Most motivations to take action or to try to influence collective action fall into one of three broad categories:
- Direct Self-Interest
- Tribal Interest
- Genuine Altruism
Most of your simple day-to-day actions fall into category one, which is totally fine. When you’re deciding which groceries to buy or which shirt to wear today, what else should you use as a motivator? Buy the groceries you like and wear the shirt you find comfortable.
Of course, sometimes even simple day-to-day actions veer into category 2. If you’re wearing a particular football jersey to a gathering of your friends, it may very well be that it’s not your favorite shirt, but the one that will give you the best boost in tribal status. That’s fine, too! As long as you’re picking your own tribes and you’re doing so for decent reasons, there’s nothing wrong with then wanting to embrace the ideals of that tribe.
And of course, sometimes you do things in category 3. Not very often, though. A lot of times what looks like category 3 is actually category 1 or 2, and even when it is category 3 it’s often done badly, usually for reasons that veer back into 1 & 2.
Effective actions in category 3 require a level of effort and study that most people don’t want to admit, let alone actually engage in. For instance, let’s say you donate 10 bucks to a local school library fundraiser. Great – there’s nothing wrong with that. But you probably did it more for category 2 than 3 – you want your local tribe to see you supporting their local interests and thus gain a little status. You want to believe you’re being genuinely altruistic, but if you were, you’d be donating to one of a thousand better, more effective causes than a local school library fundraiser. In your local community, 10 bucks buys like one or two books for your school library. In the broader world, you could probably feed a family for a month or save someone from malaria or something. But! You’d probably score fewer points with your local tribe.
But hey – even if you did donate to the Against Malaria Foundation (and you should!), maybe you’re only doing that because your “tribe” is econ nerds that value strict adherence to effective altruism principles. Maybe you don’t give a rat’s tail about malaria, you just want other nerds to think you’re smart.
That’s okay, too. If your desire for tribal status saves a few dozen lives from malaria as a side effect, I’m totally okay with this.
Ultimately though, this lens isn’t just about understanding you. It’s about helping you understand other people. Those are the three reasons people do stuff: they want to improve their own lives, or they want to improve their tribe’s lives, or they want to improve everyone’s lives. The case can definitely be made that the only people who really do things because of category 3 are people who have just mentally aligned “everyone on Earth” to be their “tribe” and are doing a hyper-idealized version of category 2, but again – I don’t care. I just want good done in the world.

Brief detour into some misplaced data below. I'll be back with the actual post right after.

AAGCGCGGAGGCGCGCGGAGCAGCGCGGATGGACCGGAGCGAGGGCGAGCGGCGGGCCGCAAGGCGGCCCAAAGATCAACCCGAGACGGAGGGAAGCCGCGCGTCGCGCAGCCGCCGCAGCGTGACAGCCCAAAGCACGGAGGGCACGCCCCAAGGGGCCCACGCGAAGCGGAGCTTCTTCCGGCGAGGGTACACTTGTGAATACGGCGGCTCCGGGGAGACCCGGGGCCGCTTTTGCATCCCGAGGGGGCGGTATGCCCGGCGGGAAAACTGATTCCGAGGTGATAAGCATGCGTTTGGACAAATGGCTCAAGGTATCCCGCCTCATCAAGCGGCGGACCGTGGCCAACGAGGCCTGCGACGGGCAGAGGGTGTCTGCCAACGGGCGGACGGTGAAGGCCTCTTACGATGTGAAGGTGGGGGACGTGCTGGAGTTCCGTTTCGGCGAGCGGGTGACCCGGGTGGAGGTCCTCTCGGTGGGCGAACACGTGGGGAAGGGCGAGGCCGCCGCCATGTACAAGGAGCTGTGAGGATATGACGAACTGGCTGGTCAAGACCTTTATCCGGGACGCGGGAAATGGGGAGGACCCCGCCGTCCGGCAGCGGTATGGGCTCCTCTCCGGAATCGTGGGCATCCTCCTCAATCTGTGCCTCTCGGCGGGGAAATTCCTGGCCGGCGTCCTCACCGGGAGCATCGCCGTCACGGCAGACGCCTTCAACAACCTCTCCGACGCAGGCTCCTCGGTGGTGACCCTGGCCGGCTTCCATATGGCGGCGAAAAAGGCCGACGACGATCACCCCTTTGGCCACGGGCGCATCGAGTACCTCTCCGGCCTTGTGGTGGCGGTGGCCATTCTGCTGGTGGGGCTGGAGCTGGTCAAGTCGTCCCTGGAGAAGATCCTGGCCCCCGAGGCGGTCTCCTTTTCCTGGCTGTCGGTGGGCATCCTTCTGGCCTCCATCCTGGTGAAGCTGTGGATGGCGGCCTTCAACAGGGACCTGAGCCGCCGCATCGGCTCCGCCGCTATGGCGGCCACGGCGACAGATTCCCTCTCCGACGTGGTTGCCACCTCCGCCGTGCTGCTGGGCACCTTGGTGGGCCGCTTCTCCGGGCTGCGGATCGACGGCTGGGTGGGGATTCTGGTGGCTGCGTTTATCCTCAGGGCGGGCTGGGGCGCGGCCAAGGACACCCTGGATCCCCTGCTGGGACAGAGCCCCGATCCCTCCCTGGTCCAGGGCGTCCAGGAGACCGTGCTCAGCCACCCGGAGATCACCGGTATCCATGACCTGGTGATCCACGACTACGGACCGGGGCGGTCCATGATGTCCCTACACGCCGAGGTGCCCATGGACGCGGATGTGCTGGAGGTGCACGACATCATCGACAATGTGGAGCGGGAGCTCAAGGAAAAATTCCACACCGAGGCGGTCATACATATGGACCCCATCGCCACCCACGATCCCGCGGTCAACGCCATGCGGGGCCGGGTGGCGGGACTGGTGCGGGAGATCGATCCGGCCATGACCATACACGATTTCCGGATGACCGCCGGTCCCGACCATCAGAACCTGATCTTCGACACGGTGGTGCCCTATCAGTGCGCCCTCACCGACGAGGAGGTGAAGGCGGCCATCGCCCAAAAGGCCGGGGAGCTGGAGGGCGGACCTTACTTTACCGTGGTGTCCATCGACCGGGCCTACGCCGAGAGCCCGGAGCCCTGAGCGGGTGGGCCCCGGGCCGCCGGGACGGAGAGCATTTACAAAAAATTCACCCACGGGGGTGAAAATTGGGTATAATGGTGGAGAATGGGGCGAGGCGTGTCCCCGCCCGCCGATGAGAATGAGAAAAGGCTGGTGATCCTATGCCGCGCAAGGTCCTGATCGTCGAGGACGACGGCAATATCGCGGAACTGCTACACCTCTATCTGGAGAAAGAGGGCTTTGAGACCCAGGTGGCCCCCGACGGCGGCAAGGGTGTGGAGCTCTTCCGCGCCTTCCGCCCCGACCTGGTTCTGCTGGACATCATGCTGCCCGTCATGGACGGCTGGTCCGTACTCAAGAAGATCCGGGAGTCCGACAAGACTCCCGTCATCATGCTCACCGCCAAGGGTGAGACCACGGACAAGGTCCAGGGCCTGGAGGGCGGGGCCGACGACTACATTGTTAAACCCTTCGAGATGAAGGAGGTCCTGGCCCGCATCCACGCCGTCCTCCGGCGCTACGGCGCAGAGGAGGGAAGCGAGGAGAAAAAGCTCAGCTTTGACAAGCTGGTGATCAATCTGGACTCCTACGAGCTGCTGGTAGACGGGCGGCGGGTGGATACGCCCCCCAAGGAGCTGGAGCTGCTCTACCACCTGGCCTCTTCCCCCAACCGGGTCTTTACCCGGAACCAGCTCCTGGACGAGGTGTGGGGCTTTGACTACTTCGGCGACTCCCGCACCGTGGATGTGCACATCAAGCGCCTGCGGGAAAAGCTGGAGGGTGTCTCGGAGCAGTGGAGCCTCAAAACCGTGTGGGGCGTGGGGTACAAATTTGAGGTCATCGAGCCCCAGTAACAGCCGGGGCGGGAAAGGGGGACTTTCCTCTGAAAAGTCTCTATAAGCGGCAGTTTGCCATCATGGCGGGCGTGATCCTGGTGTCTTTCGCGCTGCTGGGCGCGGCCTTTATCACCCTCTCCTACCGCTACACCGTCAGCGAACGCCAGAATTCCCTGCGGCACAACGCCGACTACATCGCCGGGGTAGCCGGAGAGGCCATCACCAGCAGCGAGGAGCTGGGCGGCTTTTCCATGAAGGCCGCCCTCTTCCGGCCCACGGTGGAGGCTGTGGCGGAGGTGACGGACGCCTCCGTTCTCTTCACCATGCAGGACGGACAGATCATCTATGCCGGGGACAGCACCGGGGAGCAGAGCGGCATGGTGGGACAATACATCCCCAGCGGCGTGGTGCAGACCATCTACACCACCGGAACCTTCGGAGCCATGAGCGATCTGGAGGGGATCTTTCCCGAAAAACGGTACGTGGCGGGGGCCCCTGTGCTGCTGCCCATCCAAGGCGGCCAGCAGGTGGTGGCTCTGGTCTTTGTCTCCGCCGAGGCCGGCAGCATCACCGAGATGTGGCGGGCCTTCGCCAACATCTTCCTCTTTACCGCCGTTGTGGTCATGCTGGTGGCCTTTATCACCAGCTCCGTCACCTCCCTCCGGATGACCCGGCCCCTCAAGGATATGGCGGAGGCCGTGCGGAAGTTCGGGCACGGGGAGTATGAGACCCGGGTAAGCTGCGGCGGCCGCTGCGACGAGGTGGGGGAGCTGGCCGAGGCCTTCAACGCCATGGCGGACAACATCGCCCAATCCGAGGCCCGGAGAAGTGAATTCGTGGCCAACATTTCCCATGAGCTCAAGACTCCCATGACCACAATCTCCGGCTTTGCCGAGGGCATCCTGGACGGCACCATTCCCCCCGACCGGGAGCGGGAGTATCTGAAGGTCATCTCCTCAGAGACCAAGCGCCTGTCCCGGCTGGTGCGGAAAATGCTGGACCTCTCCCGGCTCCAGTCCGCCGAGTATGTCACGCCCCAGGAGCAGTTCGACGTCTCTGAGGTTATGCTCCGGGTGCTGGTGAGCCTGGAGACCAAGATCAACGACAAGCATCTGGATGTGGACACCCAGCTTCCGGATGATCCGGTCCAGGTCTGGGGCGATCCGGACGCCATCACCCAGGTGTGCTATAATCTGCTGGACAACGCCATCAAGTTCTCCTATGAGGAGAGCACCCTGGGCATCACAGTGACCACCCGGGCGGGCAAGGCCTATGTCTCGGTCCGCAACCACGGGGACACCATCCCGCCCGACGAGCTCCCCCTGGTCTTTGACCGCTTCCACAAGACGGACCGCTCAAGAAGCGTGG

If you do too, then recognize why people do the things they do. You can’t usually shift someone from one category to another, but you can shift their opinions of what’s effective within a category. If someone is fixated on doing something good for themselves, then you probably can’t convince them to instead spend that action on something selflessly beneficial to humanity – but you might be able to convince them that there’s something better they could do for themselves, and if that something happens to benefit mankind as a side effect – wonderful.
If someone says that they’re doing something because of category 3, but they remain stubbornly resistant to evidence that there are better things in category 3 they could be doing (or even that the thing they’re doing isn’t helpful at all to the larger population), then the chances are very good that they’re actually motivated by category 2, not category 3. That means that you’re wasting your breath trying to convince them to shift to a more effective form of altruism because their motivation isn’t altruism to begin with. It’s tribal status.
Category 1 and category 3 are much easier to work with. When someone is self-interested, they’re usually motivated to make maximum use of the available resources. If someone just wants to spend money on ice cream, then they’re usually open to the idea that they can get ice cream cheaper next door, or better ice cream down the street. And if they’re truly motivated by category 3 then they’re usually open to making the most of what they’re doing. But if you’re motivated by category 2, then you’re by nature somewhat inflexible. If your motivation is to score points with the tribe, then people outside the tribe won’t be able to convince you to change your actions, because you’re not after better outcomes. You’re after more points, and only the tribe can dictate what actions are worth the most points. The tribe will often pull a bait-and-switch; they’ll espouse certain “tribal ideals” but you don’t get points for embracing those ideals with your actions – you get points for performing the actions that the tribe says are in line with the ideals, even if they aren’t.
Watch what others do – and you, too.
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